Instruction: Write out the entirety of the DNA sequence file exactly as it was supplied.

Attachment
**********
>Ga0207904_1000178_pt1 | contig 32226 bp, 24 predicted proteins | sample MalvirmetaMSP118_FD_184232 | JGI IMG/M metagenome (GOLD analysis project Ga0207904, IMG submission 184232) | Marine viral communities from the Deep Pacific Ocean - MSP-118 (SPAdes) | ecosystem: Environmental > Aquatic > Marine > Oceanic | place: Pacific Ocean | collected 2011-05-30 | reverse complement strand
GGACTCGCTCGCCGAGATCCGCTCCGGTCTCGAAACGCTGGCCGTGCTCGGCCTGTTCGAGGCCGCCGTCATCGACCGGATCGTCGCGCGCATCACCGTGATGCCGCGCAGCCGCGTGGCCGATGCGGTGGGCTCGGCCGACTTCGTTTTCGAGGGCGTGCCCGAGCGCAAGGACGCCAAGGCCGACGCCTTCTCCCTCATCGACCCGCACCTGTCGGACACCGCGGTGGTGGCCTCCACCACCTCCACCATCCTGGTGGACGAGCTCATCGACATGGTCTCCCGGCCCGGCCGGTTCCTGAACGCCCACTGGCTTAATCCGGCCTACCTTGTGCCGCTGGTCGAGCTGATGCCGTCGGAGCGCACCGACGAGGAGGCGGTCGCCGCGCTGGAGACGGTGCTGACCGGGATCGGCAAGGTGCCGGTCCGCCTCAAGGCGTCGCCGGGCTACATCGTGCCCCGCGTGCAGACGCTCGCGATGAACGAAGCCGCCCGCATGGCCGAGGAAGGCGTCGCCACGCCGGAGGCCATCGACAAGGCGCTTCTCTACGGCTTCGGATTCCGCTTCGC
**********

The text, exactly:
>Ga0207904_1000178_pt1 | contig 32226 bp, 24 predicted proteins | sample MalvirmetaMSP118_FD_184232 | JGI IMG/M metagenome (GOLD analysis project Ga0207904, IMG submission 184232) | Marine viral communities from the Deep Pacific Ocean - MSP-118 (SPAdes) | ecosystem: Environmental > Aquatic > Marine > Oceanic | place: Pacific Ocean | collected 2011-05-30 | reverse complement strand
GGACTCGCTCGCCGAGATCCGCTCCGGTCTCGAAACGCTGGCCGTGCTCGGCCTGTTCGAGGCCGCCGTCATCGACCGGATCGTCGCGCGCATCACCGTGATGCCGCGCAGCCGCGTGGCCGATGCGGTGGGCTCGGCCGACTTCGTTTTCGAGGGCGTGCCCGAGCGCAAGGACGCCAAGGCCGACGCCTTCTCCCTCATCGACCCGCACCTGTCGGACACCGCGGTGGTGGCCTCCACCACCTCCACCATCCTGGTGGACGAGCTCATCGACATGGTCTCCCGGCCCGGCCGGTTCCTGAACGCCCACTGGCTTAATCCGGCCTACCTTGTGCCGCTGGTCGAGCTGATGCCGTCGGAGCGCACCGACGAGGAGGCGGTCGCCGCGCTGGAGACGGTGCTGACCGGGATCGGCAAGGTGCCGGTCCGCCTCAAGGCGTCGCCGGGCTACATCGTGCCCCGCGTGCAGACGCTCGCGATGAACGAAGCCGCCCGCATGGCCGAGGAAGGCGTCGCCACGCCGGAGGCCATCGACAAGGCGCTTCTCTACGGCTTCGGATTCCGCTTCGC